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Pathery is NP-complete

February 16, 2013

Recently I’ve been playing Pathery, a game in which you place blocks to maximize the length of the shortest path in a grid (with some previously placed blocks already).

I had always been quite sure Pathery was NP-complete, but only a few days ago did I decide to really try to prove it, while out to lunch with Shaunak.  Together we came up with a simple proof.  It was much easier than I initially expected, and makes for a decent exercise, so stop reading if you don’t want this spoiled.

If you’ve checked out the game, which I recommend you do, skip this section.  Otherwise, here’s the gist:

  • There a bunch of specially marked squares, which I’ll call checkpoints.  Checkpoints are labeled (non-uniquely).  The labels are ordered (A, B, C…), and the path must touch them in order, before reaching the target (that is, it needs to touch one checkpoint for each label).
  • You cannot place blocks such that there is no valid path.

There are also other mechanics and rules which are unnecessary for this reduction.  In the game, you are given a limited number of blocks.  But for our purposes, we’ll assume we have as many blocks to place as there are spaces on the board (so effectively infinite).

And of course, although the website’s puzzles are bounded, we generalize by allowing increasing board sizes and number of checkpoints.  And as per the standard procedure for turning optimization problems into decision problems, we will ask “Is it possible to make the shortest path longer than X?”

Proof of NP-completeness:

The problem is in NP, since shortest path is in P.  To show hardness, we’ll reduce from SAT.

Let’s say I have n variables x_i, and m clauses C_j.  We’ll create checkpoints corresponding to variable assignments.  We”ll denote them by X_i and \hat{X_i}, corresponding to the assignment of variable x_i to be True or False.  Let’s first not worry about the order of checkpoints.  It turns out it won’t matter at all.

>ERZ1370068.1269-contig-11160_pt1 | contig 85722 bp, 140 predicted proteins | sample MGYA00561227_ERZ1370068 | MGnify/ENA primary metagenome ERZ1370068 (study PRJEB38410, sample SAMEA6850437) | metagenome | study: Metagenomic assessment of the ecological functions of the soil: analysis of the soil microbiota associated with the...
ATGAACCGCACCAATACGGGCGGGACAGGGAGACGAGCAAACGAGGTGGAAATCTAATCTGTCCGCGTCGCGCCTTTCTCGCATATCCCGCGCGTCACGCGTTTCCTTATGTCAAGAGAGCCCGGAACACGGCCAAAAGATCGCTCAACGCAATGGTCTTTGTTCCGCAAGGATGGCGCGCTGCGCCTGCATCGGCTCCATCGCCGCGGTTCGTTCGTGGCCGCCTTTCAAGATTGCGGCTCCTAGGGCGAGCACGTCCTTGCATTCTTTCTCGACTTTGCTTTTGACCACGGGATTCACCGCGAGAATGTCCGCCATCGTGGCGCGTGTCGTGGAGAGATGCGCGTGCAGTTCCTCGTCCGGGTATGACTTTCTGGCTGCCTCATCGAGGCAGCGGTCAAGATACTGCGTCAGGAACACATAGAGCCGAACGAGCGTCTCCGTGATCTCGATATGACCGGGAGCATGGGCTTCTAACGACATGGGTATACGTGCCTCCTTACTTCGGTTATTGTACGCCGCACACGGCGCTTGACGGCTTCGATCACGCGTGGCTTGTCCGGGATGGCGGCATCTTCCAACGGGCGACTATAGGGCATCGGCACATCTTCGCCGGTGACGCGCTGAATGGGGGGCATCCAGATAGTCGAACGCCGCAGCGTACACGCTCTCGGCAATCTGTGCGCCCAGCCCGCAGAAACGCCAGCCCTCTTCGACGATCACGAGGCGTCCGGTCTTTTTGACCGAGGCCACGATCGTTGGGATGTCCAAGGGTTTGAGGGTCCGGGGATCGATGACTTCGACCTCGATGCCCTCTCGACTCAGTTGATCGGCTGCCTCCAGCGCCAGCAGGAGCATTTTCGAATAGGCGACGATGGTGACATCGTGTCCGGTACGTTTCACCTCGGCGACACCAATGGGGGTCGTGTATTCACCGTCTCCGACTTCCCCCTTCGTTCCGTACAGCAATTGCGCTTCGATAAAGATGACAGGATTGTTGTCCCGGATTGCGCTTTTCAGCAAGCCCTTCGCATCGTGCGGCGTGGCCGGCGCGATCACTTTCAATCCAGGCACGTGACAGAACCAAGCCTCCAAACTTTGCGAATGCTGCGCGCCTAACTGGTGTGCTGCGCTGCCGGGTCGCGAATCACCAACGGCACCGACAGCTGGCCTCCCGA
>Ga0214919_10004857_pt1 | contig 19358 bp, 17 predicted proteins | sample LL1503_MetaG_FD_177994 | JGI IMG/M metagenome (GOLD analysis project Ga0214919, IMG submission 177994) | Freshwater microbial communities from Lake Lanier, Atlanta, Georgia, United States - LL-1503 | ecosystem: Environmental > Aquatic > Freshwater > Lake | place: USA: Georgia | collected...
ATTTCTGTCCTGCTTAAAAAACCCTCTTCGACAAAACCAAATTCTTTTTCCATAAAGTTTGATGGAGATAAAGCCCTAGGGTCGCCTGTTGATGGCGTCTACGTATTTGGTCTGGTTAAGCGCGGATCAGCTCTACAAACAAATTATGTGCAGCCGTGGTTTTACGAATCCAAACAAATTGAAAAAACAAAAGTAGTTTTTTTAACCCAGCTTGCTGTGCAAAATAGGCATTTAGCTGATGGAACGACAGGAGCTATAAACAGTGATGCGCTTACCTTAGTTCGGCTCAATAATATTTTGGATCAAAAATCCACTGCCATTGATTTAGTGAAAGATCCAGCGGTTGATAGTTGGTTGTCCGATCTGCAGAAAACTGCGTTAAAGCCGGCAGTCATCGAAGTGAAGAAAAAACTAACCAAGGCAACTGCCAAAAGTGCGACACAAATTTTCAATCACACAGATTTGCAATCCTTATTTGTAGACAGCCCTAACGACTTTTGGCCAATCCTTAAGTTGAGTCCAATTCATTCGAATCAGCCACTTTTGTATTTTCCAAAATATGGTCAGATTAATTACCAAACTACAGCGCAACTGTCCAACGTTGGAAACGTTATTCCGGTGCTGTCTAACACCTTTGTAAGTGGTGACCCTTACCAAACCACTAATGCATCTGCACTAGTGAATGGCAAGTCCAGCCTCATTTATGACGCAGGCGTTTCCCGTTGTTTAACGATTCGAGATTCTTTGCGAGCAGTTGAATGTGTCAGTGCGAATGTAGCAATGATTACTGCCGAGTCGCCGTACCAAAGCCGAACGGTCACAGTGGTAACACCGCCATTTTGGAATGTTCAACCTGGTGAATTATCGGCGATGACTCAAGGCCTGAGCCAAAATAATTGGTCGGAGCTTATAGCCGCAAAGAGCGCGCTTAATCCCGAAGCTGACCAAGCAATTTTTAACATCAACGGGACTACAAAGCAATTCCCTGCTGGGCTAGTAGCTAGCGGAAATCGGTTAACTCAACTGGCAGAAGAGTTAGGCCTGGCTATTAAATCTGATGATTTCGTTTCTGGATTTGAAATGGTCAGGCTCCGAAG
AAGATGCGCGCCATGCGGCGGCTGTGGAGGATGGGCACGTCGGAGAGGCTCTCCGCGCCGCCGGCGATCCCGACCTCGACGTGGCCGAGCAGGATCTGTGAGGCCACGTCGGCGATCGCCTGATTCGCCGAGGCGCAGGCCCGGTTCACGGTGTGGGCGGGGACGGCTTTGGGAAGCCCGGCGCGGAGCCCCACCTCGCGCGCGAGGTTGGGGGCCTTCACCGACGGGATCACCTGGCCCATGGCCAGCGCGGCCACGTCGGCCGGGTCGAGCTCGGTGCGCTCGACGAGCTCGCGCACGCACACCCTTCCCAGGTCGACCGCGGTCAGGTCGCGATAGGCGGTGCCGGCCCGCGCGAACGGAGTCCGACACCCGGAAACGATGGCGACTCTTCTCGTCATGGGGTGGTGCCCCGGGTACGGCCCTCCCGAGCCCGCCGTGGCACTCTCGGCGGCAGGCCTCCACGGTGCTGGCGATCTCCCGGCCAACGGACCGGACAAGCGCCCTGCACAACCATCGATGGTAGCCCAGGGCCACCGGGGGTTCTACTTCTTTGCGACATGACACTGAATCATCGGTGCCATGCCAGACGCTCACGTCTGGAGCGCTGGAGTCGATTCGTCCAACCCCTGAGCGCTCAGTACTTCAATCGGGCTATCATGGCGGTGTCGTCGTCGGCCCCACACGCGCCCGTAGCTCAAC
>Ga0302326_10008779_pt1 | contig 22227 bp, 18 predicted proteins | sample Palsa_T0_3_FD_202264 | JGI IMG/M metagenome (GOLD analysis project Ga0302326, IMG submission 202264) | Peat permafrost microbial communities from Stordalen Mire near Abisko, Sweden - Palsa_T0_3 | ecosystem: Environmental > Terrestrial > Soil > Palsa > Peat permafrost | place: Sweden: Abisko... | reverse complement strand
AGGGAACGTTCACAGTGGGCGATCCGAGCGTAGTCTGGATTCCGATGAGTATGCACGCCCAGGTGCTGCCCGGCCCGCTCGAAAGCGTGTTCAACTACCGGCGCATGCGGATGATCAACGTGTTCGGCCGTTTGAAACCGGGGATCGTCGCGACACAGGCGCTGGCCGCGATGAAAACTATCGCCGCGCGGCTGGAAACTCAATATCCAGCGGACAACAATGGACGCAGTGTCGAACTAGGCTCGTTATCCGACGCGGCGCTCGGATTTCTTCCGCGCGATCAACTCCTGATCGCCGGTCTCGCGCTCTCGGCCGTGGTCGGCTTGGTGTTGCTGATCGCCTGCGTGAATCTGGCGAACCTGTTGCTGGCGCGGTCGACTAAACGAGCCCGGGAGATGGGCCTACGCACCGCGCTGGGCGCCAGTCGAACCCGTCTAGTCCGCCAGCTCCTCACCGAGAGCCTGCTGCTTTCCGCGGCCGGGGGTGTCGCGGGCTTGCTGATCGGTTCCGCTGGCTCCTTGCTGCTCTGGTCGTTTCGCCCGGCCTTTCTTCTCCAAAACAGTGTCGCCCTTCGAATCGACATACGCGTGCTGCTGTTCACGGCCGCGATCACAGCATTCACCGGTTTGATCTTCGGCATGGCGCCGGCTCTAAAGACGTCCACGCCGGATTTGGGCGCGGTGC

Start out by imagining a board which is entirely filled, except for a straight “main path” of length L and across the center.  There will be three types of deviations from this main path:

1. Variable assignment forks

There is one variable assignment fork for each variable.  Instead of the main path continuing straight, it is allowed two options, up and down.  The up path reaches the X_i checkpoint, and the down path reaches the \hat{X_i} checkpoint.  We cannot block both of these, since it would block the overall path.

2. Variable assignment offshoots

Variable assignment offshoots are huge orthogonal offshoots from the main path.  There is one offshoot for each variable assignment, and the corresponding checkpoint is at the end of the offshoot.  The length of the offshoot will be such that the dominant consideration for the overall path length is how many offshoots we can force the path to traverse.

We already noted that we can force at most n of the offshoots, since each assignment fork forces us to leave one variable assignment checkpoint open.  Thus the question is, can we force exactly n?  In order to do this, none of the other n variable assignment checkpoints can be easily-accessible on the rest of the board.

3. Clause forks

Almost done already.  For each clause, we will have a clause fork, a generalization of the variable assignment fork.  If we have a clause with k literal, the main path splits into k disjoint paths, before joining back up.  On these paths lie checkpoints corresponding to the literals; if the literal is true in the clause, there is a X_i checkpoint, and if it is false, there is a \hat{X_i} checkpoint.

Again, we must leave at least one of the branches open, or else we will block the path.  If the branch does not correspond to one of the “assignments” we made in the variable assignment forks, then we will hit a new checkpoint and not have to traverse its corresponding offshoot.  Thus in order to force traversing n offshoots, each clause fork must have a branch with a checkpoint corresponding to an “assignment” we already made.

Thus it is possible to force us to traverse n offshoots if and only if there is a satisfying assignment to the SAT instance!

Done!

Our main path has length O(n+m) and we have O(n) total checkpoints, and so regardless of the checkpoints’ order, we can spend at most O(n \cdot (n + m)) steps on the main path.  Thus by making the offshoots have length L = \Theta(n^2 \cdot (n + m)), we can simply set a score threshold of nL, so that being able to reach the score corresponds precisely to finding a satisfying assignment.

Food for future thought:

What if we don’t allow for arbitrarily many checkpoints?

EDIT:  It turns out planar Hamiltonian path is NP-complete, so it’s pretty much trivial to show that even with no checkpoints, it’s NP complete.

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